Deciphering intracranial atherosclerosis: stroke detection and treatment
Spearheading a landmark medical discovery, Professor Lawrence Wong (Croucher Fellowship 1992 and Croucher Senior Medical Research Fellowship 2011) explored the mechanisms of strokes amongst Asians over two decades ago, and has been working to uncover the mysteries of this relatively unexplored area of research ever since.
Wong has received great recognition for his research on strokes in Asia, in particular, intracranial atherosclerosis, a condition that involves the narrowing of vessels around the brain. His research confirms that this type of stroke is very common in Asia, especially in China, but is rarely observed in Europe or America. Its rarity in other regions of the world initially led to limited understanding of and treatment options for this disease, which has changed since Wong’s pioneering findings.
“We just hosted the 8th Intracranial Atherosclerosis meeting, an endeavour that began at the Chinese University of Hong Kong in 2004. While there have been other meetings that explore different aspects of strokes, for example, lipids or hypertension, this meeting is solely focused on the nuances of this particular condition and has been vital in raising awareness and encouraging further research. Even the current textbooks have a more detailed description of intracranial atherosclerosis than in the past.”
According to Wong, Asia bears more than half of the world’s stroke burden and the means of prevention and treatment differ from those of the West as well as to that of traditional practices, a distinction that his research has contributed to.
He says, “In the old days, we were told to look at the neck vessels whenever a patient suffering from a stroke came in. But after our research findings, we now know that, in Asia, signs of vessel narrowing are more commonly found near the brain, not in the neck vessels.”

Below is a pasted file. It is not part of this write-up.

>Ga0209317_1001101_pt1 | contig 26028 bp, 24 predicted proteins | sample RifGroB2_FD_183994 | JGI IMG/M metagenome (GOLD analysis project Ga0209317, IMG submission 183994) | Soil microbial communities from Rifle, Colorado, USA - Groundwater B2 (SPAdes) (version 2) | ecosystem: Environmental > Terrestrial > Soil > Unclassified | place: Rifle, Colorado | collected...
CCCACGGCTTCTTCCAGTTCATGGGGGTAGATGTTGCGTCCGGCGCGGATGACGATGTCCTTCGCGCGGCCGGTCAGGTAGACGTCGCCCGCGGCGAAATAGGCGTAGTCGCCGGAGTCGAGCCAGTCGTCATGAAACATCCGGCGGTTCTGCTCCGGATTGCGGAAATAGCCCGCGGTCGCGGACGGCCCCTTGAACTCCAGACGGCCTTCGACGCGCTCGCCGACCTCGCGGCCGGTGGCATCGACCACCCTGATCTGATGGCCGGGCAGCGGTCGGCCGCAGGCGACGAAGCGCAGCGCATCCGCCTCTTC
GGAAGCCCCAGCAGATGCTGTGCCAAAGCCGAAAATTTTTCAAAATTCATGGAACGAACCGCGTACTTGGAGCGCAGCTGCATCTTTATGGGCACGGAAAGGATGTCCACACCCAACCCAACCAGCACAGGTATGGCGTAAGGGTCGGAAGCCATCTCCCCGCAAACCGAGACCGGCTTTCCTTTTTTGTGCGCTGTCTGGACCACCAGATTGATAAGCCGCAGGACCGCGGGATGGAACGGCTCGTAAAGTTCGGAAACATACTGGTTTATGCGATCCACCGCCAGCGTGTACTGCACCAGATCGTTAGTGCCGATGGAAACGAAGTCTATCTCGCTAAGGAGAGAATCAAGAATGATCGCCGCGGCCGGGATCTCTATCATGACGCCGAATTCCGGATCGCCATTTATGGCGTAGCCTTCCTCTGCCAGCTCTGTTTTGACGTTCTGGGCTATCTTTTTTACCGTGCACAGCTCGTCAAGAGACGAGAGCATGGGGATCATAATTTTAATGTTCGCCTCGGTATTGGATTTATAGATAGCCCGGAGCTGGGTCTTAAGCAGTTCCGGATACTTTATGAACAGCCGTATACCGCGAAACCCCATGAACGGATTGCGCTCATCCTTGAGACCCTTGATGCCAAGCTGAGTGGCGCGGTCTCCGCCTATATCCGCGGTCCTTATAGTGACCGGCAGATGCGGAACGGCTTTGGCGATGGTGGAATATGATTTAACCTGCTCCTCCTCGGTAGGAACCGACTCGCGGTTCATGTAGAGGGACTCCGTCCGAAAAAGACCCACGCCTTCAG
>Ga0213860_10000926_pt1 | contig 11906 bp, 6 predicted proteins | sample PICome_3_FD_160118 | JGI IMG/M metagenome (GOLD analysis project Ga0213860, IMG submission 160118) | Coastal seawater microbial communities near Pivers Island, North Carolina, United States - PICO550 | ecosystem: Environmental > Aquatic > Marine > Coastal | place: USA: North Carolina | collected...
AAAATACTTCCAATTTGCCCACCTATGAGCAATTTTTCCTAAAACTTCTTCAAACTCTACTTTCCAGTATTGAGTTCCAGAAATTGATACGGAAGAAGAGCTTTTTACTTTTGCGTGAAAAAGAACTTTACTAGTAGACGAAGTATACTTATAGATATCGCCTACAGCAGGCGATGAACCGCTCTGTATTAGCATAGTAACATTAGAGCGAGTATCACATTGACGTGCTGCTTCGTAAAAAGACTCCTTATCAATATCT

If these tests on the brain imaging expose the presence intracranial atherosclerosis, the patient would be likely to suffer from higher stroke severity as well as a higher recurrent rate, so a more aggressive treatment would be recommended by the doctor.
Community-based study in rural China
Wong had initially found himself on this path of medical research during his time as a doctor in the 90s. He recalls that the wards in Hong Kong were often filled with stroke patients while heart attacks were not as common. This phenomenon of stroke cases exceeding heart disease cases was not reflected in western textbooks.
The textbooks also stated that strokes are normally caused by carotid stenosis, another claim that was not reflected in the medical cases he would see. This led to him wondering why Chinese people seemed to suffer from strokes more often – a question that served as the main driver in his investigation for the past 25 years.
On that path of investigation, Wong pioneered the world’s first community-based study in 1999 which revealed that the prevalence of asymptomatic intracranial atherosclerosis was 6-7% amongst the residents screened. Wong and his team carried portable Transcranial Doppler (TCD) machines into villages in rural China and conducted a door-to-door survey that involved screening all people aged 40 and above. The study proved that this condition is very common amongst Chinese people, and also, that patients flagged for the intracranial atherosclerosis were likely to suffer from a stroke at some point of their lives, as recorded in follow-up studies.
Computer field dynamics
“It has already been 17 years since the community-based study took place, and at that time, the TCD machine was the only tool to diagnose intracranial disease. But now, we have a more effective method involving CT and MR angiograms, as the TCD method is not accurate enough anymore”, he says.
The Doppler Effect from the TCD can only detect flow velocity through the vessels without detailing the anatomy. It is imprecise for diagnosis as it makes use of indirect evidence from stenosis.